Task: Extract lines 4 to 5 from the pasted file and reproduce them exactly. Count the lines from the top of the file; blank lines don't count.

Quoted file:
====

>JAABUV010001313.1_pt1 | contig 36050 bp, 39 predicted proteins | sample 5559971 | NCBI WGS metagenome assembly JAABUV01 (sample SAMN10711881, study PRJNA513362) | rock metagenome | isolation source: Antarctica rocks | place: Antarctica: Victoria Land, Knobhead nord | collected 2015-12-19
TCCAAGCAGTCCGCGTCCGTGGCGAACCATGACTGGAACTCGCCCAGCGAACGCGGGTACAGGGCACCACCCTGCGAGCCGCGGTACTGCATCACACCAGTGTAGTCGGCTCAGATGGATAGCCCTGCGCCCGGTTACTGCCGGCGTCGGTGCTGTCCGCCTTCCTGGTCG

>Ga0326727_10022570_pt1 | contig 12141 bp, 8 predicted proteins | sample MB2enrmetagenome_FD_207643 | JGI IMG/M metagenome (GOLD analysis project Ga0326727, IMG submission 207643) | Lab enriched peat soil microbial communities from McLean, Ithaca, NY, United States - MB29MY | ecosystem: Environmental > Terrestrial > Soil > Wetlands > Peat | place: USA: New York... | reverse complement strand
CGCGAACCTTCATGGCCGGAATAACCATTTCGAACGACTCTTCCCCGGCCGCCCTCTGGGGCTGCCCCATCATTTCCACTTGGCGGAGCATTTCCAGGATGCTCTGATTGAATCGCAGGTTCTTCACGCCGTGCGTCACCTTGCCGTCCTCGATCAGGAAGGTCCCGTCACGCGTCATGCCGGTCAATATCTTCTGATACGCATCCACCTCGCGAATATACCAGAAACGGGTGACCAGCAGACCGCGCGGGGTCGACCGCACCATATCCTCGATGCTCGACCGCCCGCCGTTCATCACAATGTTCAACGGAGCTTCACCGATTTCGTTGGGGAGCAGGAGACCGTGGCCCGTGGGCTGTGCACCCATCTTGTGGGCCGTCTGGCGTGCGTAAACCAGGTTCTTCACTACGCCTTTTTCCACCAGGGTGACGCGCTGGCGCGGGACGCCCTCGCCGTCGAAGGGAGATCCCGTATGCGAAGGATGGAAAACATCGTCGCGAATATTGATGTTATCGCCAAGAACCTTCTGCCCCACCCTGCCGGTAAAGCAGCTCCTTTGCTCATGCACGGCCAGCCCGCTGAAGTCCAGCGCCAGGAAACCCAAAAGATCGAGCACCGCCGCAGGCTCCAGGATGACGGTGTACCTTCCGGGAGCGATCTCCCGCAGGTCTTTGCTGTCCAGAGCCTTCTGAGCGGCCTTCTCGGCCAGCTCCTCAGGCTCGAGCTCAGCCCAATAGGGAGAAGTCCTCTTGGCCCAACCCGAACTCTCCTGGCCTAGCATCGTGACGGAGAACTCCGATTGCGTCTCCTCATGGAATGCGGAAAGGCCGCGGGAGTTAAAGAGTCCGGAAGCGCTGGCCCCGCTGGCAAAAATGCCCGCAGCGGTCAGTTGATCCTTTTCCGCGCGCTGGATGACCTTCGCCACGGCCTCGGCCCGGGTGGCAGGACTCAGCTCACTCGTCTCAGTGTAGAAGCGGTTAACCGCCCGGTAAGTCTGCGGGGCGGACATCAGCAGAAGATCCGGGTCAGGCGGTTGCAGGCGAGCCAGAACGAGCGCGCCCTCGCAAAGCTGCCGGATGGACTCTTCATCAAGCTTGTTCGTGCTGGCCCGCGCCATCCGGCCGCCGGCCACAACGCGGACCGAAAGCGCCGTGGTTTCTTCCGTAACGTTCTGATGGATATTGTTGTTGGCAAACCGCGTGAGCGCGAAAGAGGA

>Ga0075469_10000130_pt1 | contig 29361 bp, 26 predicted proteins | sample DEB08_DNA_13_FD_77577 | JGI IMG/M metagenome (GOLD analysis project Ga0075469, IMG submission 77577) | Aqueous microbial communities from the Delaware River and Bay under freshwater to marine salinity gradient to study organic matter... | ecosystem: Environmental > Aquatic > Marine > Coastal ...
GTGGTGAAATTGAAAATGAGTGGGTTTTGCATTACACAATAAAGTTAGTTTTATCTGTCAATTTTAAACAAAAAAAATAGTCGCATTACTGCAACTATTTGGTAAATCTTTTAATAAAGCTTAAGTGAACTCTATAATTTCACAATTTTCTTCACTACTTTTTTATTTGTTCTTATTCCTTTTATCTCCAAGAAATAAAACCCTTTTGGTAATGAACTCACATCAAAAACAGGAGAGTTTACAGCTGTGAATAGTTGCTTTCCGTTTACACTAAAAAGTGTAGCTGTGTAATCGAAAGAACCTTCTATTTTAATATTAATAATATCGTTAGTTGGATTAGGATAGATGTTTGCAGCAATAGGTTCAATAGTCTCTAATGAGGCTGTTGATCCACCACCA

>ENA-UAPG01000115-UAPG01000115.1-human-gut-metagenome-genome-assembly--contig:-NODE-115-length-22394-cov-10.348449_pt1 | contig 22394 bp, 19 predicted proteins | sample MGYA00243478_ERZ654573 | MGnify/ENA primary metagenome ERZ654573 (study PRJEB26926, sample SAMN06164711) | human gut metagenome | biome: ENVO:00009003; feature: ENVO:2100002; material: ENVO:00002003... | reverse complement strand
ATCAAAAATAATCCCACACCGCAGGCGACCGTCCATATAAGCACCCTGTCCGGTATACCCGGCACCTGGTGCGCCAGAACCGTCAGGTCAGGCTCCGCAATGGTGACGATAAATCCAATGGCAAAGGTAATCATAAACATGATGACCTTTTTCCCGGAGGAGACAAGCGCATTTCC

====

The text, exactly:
CGCGAACCTTCATGGCCGGAATAACCATTTCGAACGACTCTTCCCCGGCCGCCCTCTGGGGCTGCCCCATCATTTCCACTTGGCGGAGCATTTCCAGGATGCTCTGATTGAATCGCAGGTTCTTCACGCCGTGCGTCACCTTGCCGTCCTCGATCAGGAAGGTCCCGTCACGCGTCATGCCGGTCAATATCTTCTGATACGCATCCACCTCGCGAATATACCAGAAACGGGTGACCAGCAGACCGCGCGGGGTCGACCGCACCATATCCTCGATGCTCGACCGCCCGCCGTTCATCACAATGTTCAACGGAGCTTCACCGATTTCGTTGGGGAGCAGGAGACCGTGGCCCGTGGGCTGTGCACCCATCTTGTGGGCCGTCTGGCGTGCGTAAACCAGGTTCTTCACTACGCCTTTTTCCACCAGGGTGACGCGCTGGCGCGGGACGCCCTCGCCGTCGAAGGGAGATCCCGTATGCGAAGGATGGAAAACATCGTCGCGAATATTGATGTTATCGCCAAGAACCTTCTGCCCCACCCTGCCGGTAAAGCAGCTCCTTTGCTCATGCACGGCCAGCCCGCTGAAGTCCAGCGCCAGGAAACCCAAAAGATCGAGCACCGCCGCAGGCTCCAGGATGACGGTGTACCTTCCGGGAGCGATCTCCCGCAGGTCTTTGCTGTCCAGAGCCTTCTGAGCGGCCTTCTCGGCCAGCTCCTCAGGCTCGAGCTCAGCCCAATAGGGAGAAGTCCTCTTGGCCCAACCCGAACTCTCCTGGCCTAGCATCGTGACGGAGAACTCCGATTGCGTCTCCTCATGGAATGCGGAAAGGCCGCGGGAGTTAAAGAGTCCGGAAGCGCTGGCCCCGCTGGCAAAAATGCCCGCAGCGGTCAGTTGATCCTTTTCCGCGCGCTGGATGACCTTCGCCACGGCCTCGGCCCGGGTGGCAGGACTCAGCTCACTCGTCTCAGTGTAGAAGCGGTTAACCGCCCGGTAAGTCTGCGGGGCGGACATCAGCAGAAGATCCGGGTCAGGCGGTTGCAGGCGAGCCAGAACGAGCGCGCCCTCGCAAAGCTGCCGGATGGACTCTTCATCAAGCTTGTTCGTGCTGGCCCGCGCCATCCGGCCGCCGGCCACAACGCGGACCGAAAGCGCCGTGGTTTCTTCCGTAACGTTCTGATGGATATTGTTGTTGGCAAACCGCGTGAGCGCGAAAGAGGA

>Ga0075469_10000130_pt1 | contig 29361 bp, 26 predicted proteins | sample DEB08_DNA_13_FD_77577 | JGI IMG/M metagenome (GOLD analysis project Ga0075469, IMG submission 77577) | Aqueous microbial communities from the Delaware River and Bay under freshwater to marine salinity gradient to study organic matter... | ecosystem: Environmental > Aquatic > Marine > Coastal ...